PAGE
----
Richard B. Fitzgerald

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Richard B. Fitzgerald, circa 1912

Richard Burton Fitzgerald (circa 1843 – March 24, 1918) was an African-American brickmaker and business man in Durham, North Carolina. After building his enterprise, he became president of the black-owned Mechanics and Farmers Bank in Durham, and was involved in other business ventures throughout North Carolina. He served as first president of Coleman Manufacturing Company, established in 1897 as the first cotton mill in the United States to be owned and operated by blacks. His bricks were used for major construction projects in the state's largest cities, including the capital.

Born free in New Castle County, Delaware to a white mother and mixed-race father freed from slavery, Fitzgerald and siblings moved with their family in 1855 to Chester County, Pennsylvania to reduce the risk of being taken by slave catchers and sold into slavery under the Fugitive Slave Act of 1850. After the Civil War, in which he served, Fitzgerald rejoined his family, who had moved to Hillsborough, North Carolina. There they set up a brickyard at their farm. He moved with a brother into Durham, building his business and becoming a major figure in the city's black community.

Biography[edit]

Early life and Civil War service[edit]

Fitzgerald was born free about 1843 in New Castle County, Delaware, to Thomas and Sarah (Burton) Fitzgerald. His father Thomas was mulatto or mixed race, of African and Irish ancestry, and manumitted from slavery, likely by a white father and master. His mother was white and of English ancestry; she decided to raise her sons proudly within the community of free people of color, rather than "passing" as white, although they were of majority European ancestry. Growing up, Richard was described by his great-niece Pauli Murray as a "sturdy, rough and tumble fellow... who could work hard but cared more for good times" than he did for studying.[1]

"Fiery, red-faced blond Richie had the same sharp blue eyes and shrewd trader's head as his mother. He was quick to drive a hard bargain and even quicker with his fists. His hot temper led him into many skirmishes and even as an old man he used to laugh and say, 'By golly, if I was dying and somebody made me mad, I’d stop dying long enough to fight about it.'"[1]

At night, his more studious brother Robert would teach Richard and his siblings what Robert had learned in school that day, as both Richard and their brother William ("Billy") worked in their father’s brickyard rather than attend the local Quaker school.[1]

In 1855, the Fitzgerald family moved to a 25-acre (100,000 m2) farm near Hinsonville in Chester County, Pennsylvania. They wanted to reduce the risk to their children of being kidnapped by slave catchers and sold into slavery. The catchers were active after bounties were offered under the Fugitive Slave Act of 1850.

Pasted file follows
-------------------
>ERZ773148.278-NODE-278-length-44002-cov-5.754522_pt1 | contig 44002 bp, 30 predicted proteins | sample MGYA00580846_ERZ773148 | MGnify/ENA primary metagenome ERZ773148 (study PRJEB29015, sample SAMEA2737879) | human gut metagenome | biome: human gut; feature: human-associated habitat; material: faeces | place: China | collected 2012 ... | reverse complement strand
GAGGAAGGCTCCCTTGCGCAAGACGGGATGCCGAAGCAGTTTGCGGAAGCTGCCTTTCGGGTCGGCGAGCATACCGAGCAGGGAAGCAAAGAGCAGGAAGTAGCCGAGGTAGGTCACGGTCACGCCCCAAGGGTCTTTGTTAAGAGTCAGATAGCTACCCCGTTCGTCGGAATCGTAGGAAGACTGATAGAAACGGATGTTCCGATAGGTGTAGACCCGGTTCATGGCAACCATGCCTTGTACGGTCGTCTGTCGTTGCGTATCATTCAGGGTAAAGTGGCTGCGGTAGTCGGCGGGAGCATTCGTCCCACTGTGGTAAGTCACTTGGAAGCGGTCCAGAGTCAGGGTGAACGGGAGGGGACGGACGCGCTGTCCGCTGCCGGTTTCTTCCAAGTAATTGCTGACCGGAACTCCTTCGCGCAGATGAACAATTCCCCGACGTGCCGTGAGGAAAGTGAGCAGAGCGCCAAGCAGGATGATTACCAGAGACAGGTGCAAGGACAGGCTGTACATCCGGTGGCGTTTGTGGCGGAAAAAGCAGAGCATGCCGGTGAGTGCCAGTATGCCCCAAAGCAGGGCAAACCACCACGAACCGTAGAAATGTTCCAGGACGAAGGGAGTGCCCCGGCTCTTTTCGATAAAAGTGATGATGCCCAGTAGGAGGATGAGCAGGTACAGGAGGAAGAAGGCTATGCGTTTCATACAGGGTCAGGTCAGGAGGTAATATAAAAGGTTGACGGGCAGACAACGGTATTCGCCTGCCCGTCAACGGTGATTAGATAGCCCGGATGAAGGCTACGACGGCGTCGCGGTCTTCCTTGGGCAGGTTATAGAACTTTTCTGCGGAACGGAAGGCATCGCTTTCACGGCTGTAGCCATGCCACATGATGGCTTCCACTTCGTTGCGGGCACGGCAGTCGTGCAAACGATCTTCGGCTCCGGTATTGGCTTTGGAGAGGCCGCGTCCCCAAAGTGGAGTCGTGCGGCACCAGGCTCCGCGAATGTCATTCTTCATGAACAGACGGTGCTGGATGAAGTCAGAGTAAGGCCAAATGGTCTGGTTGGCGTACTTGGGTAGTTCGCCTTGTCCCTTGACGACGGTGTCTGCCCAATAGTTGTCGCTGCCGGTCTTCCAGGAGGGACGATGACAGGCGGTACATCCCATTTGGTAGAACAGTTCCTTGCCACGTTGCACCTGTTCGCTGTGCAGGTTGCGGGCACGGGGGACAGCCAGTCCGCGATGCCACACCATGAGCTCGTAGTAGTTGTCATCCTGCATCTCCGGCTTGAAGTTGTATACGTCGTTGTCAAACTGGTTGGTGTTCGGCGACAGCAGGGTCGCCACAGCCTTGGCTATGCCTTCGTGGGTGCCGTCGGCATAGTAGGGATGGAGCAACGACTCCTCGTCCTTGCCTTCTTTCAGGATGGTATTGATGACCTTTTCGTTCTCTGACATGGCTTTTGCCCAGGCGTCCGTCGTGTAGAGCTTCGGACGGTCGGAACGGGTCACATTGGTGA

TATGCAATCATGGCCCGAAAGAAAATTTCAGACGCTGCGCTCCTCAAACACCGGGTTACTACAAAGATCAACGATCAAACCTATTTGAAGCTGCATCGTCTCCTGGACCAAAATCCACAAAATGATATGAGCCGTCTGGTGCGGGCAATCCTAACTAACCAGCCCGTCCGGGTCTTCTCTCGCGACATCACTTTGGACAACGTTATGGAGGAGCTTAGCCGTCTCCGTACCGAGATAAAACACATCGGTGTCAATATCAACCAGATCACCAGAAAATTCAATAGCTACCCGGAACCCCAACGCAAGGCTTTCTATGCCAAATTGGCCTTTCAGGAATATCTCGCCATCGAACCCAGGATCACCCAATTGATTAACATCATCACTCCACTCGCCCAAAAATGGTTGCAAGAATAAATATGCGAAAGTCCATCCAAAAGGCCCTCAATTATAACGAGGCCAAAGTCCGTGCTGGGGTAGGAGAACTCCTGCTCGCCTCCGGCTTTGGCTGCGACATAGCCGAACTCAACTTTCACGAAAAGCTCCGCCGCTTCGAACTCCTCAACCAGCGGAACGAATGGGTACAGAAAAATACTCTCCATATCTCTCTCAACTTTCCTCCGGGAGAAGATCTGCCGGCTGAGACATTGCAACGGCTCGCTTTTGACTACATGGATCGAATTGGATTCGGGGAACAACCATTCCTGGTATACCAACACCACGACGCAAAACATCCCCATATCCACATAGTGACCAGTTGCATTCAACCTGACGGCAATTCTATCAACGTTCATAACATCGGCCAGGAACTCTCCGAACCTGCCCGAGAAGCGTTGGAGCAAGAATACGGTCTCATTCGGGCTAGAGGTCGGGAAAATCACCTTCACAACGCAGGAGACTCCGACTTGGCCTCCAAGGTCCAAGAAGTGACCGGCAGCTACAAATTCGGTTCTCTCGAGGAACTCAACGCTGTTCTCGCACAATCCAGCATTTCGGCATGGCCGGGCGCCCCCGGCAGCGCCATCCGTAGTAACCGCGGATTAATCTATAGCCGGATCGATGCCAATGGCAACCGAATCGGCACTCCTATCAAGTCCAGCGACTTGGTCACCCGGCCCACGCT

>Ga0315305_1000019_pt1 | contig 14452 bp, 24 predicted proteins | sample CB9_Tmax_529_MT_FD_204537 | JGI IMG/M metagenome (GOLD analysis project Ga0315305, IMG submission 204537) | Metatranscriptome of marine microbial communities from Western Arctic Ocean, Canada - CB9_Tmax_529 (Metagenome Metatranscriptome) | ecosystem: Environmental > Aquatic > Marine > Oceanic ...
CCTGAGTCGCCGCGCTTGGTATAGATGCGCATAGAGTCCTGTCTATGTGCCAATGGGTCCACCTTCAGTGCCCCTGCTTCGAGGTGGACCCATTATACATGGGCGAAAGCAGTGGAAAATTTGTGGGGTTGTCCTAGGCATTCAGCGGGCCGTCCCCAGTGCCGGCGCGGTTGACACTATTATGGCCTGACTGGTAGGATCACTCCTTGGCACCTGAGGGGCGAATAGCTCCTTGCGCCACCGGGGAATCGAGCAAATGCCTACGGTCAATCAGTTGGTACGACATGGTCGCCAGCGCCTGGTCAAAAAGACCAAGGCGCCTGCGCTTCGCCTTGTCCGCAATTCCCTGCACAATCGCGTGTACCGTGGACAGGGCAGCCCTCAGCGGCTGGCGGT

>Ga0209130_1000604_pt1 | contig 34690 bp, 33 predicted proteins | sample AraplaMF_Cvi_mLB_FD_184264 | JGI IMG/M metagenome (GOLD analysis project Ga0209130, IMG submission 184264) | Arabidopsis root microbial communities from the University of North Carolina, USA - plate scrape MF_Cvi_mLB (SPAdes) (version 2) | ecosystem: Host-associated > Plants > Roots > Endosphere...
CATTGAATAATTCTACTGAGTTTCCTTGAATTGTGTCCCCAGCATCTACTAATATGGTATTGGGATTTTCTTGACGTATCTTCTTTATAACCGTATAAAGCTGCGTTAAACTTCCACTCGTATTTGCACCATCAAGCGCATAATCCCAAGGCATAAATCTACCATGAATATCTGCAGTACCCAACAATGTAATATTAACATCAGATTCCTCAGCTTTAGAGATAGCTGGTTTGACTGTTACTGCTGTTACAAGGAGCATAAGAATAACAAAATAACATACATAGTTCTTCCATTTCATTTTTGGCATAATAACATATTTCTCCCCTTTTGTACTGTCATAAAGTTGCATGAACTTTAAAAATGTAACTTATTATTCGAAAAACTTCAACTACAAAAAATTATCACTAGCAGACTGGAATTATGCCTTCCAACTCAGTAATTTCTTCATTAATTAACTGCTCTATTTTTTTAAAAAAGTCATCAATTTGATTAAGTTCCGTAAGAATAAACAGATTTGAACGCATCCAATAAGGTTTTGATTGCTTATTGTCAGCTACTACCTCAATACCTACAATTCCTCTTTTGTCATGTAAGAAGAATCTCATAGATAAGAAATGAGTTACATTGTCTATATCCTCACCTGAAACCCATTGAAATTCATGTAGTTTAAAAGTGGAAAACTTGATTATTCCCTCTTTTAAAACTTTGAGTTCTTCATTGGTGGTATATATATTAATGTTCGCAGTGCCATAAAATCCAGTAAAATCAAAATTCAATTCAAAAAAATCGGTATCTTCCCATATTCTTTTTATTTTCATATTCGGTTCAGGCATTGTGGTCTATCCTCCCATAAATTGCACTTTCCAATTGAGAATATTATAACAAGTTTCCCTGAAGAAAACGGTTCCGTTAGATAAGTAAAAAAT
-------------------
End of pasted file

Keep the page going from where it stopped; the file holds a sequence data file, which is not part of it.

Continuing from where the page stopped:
At the beginning of the American Civil War, Fitzgerald joined the Quartermaster Department as a civilian contractor in Philadelphia, as blacks were not yet allowed to serve in the military. In 1862, he was transferred to the Army of the Potomac's Washington supply base, where he drove mules for the Union army, spending most of 1862 at Harrison's Landing and the Fort Monroe area. The United States Colored Troops were founded in 1863. Fitzgerald "went to sea" later in the war, likely as a merchant seaman.[1]

Postwar career[edit]

In late 1869, Fitzgerald and his brother Billy joined their family on a farm east of Hillsborough, North Carolina, where they had settled after moving from Pennsylvania and purchasing the land. The brothers set up a brickyard at the family farm, aided by their father and their brother Robert. However, a financial crisis was gripping the country and locally a bad drought was occurring. The Fitzgerald brick business had produced 40,000 bricks, but had no buyers. The brothers made several trips to Raleigh to try to sell their bricks, but to no avail. Billy returned to Pennsylvania within a few months of arriving in North Carolina.

Fitzgerald also became disheartened by the local business prospects, and returned to Pennsylvania. His brother Robert, however, had secured an order for 4,000 bricks for state railroad improvements. Robert also obtained a contract to make 4,000,000 bricks for construction of the new state penitentiary in Raleigh, and wrote Richard and Billy about the contracts, persuading them to return to North Carolina.

They began the contracts in the spring of 1870, hiring a crew to assist with production. They soon traveled to Raleigh and began setting up the brick production site. However, a flash flood destroyed several thousand bricks, and Billy departed again for Pennsylvania. Richard and Robert salvaged some of the bricks, and produced 525,000 more, for which they were paid eighty-five cents per thousand. After paying off their business debts and their laborers, they came away with a net profit of $83.10 for four months’ work.[1]

Marriage and family[edit]

Marriage license for Richard B. Fitzgerald and Sarah Ann Williams, April 4, 1870
The Richard B. Fitzgerald family, circa 1900

On April 4, 1870, Richard married Sarah ("Sallie") Ann Williams at her parents' house. They had at least 12 children together; their sons were Charles (born 1876), Samuel (born 1883), Richard (1882–1886), Burton ("Burke"; 1887–1916), and William (1892–1927); and daughters were Lilly (born ca. 1873), Sarah (born 1874), Leer (born ca. 1878), Susan (born ca. 1880), Beatrice (born 1880), Alma (1893-1941), and Irene (born 1896). Sons Burke and Samuel followed their father into brickmaking; Samuel continued the family business after his father’s death.[2]